Podcast Studio On A Shoestring Budget
Samantha Lee Wright, podcasting expert, author, and host of the world’s #1 essential oils podcast, talks about how to create a podcast studio on a shoestring budget. Learn why you shouldn’t obsess over gear, what to consider when picking a new microphone, how to improve the audio quality of your recording space, microphone and software – as well as what to focus on when you’re just getting started.
Why Do Aspiring and New Podcasters “Obsess” Over Gear?
For Samantha, this is completely normal for the fact that it’s overwhelming to start a new thing, especially one that requires several technical steps. Oftentimes, the podcasting tools needed aren’t tools we are familiar with on a day-to-day basis, and they aren’t something we have learned about in school.
Chances are you have done some Google searches but have ended up with a ton of options or even insane microphone price tags like $600!
How Samantha Got Started
Samantha started on a very tight budget. She bought a $40 microphone (the Audio Technica ATR-2100) and borrowed $15/month from a friend to pay for hosting.
She already had a laptop and an Internet connection so she was pretty much good to go with this setup.
There are a few myths that aspiring or new podcasters may hear and fall into the trap of believing.
‘You need many different tools, including a $1,000 microphone to get good audio quality’ is an example of that. However, as Samantha shared, you can get close to professional-sounding audio even with a microphone that costs $60.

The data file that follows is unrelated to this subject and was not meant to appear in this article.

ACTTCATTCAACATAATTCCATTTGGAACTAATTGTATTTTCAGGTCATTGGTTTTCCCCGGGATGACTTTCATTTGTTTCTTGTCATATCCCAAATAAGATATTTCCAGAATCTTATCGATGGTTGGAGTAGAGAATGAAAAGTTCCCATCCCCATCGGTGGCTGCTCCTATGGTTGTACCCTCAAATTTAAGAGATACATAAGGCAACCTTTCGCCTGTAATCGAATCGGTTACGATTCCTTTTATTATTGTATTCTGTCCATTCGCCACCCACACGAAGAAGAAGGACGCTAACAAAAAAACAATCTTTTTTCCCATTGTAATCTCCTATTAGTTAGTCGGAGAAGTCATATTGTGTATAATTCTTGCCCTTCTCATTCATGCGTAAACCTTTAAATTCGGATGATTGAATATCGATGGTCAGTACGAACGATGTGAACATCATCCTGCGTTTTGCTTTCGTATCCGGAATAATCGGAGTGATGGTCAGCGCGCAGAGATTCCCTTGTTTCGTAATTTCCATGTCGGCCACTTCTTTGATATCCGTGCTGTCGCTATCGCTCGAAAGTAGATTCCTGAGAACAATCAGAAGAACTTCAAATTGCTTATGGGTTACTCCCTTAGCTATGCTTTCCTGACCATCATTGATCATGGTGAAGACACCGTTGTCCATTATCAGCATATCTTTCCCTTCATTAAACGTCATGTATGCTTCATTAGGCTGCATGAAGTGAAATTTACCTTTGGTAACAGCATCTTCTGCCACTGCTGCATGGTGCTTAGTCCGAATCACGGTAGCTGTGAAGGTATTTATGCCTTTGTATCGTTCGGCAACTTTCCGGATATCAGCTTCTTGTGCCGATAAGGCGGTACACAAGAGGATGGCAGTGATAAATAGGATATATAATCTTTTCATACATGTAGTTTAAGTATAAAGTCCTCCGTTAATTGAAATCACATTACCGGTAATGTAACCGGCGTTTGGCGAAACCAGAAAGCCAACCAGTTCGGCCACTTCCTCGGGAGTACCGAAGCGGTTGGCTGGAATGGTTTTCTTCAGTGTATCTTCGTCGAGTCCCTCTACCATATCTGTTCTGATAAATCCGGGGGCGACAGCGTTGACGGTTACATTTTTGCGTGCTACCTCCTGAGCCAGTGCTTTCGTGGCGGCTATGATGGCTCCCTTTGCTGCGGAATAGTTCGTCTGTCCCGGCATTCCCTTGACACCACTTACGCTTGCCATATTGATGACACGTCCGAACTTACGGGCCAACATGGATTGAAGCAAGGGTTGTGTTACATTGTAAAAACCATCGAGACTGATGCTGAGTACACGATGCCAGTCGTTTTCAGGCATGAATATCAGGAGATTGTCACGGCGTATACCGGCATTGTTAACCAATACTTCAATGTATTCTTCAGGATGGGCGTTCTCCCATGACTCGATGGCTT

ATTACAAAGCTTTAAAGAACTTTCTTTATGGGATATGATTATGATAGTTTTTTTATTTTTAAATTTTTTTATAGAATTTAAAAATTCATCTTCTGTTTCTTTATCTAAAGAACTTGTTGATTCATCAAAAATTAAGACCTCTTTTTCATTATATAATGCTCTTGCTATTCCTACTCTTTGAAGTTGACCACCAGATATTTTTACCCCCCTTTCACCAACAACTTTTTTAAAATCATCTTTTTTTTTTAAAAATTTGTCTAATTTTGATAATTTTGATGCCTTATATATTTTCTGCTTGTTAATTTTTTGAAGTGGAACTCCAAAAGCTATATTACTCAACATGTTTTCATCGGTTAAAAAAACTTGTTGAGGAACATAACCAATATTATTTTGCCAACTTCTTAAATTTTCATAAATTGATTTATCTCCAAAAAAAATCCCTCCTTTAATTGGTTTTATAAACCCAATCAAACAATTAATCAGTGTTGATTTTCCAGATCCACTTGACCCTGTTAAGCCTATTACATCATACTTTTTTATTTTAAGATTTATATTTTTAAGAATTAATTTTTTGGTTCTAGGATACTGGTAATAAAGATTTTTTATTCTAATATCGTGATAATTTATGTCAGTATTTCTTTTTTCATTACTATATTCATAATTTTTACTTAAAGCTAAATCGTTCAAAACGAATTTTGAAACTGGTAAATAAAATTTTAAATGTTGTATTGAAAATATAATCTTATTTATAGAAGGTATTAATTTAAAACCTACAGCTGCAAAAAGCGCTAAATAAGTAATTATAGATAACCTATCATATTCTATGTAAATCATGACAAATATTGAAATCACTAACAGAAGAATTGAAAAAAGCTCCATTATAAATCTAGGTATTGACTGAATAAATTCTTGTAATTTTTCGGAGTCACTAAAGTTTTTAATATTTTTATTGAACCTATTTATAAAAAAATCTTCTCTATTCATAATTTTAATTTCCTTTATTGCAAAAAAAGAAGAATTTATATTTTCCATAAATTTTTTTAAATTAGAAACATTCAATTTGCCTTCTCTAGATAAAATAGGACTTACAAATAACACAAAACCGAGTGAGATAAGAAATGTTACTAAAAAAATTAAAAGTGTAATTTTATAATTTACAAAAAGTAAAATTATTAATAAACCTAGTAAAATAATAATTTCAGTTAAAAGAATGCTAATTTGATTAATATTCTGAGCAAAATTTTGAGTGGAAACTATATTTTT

‘You need the perfect studio with soundproofing, foam pads, and everything else.’ Oh, yes, and ‘you need an editor right off the bat.’ This isn’t necessarily true. If you are just getting started, you can do all these things by yourself (and learn everything relatively quickly).
As Samantha put it, ‘Done is better than perfect.’ And remember that when you do something wrong, you’ll learn much faster than those who have been waiting to do something perfectly.
“‘Done is better than perfect.’ And remember that when you do something wrong, you’ll learn much faster than those who have been waiting to do something perfectly.” Samantha Lee Wright
Podcasting Gear Must-Haves
When it comes to things you have to have, Samantha shares the top 3.
Firstly, a microphone. She recommends using a USB microphone that can be plugged directly into your computer – though she has a student who records through his phone.
A computer… that’s the second thing you should have as a podcaster. And thirdly, a media host. This is the “home for your podcast”, the place where your files will get uploaded to and shared with the world through platforms like Apple Podcasts and Spotify.
Tips for Buying the “Perfect” Microphone
You don’t need to break the bank to buy a good podcasting microphone.
Samantha started out with the Audio Technica ATR-2100, and now uses the Maono HD300 T dynamic microphone.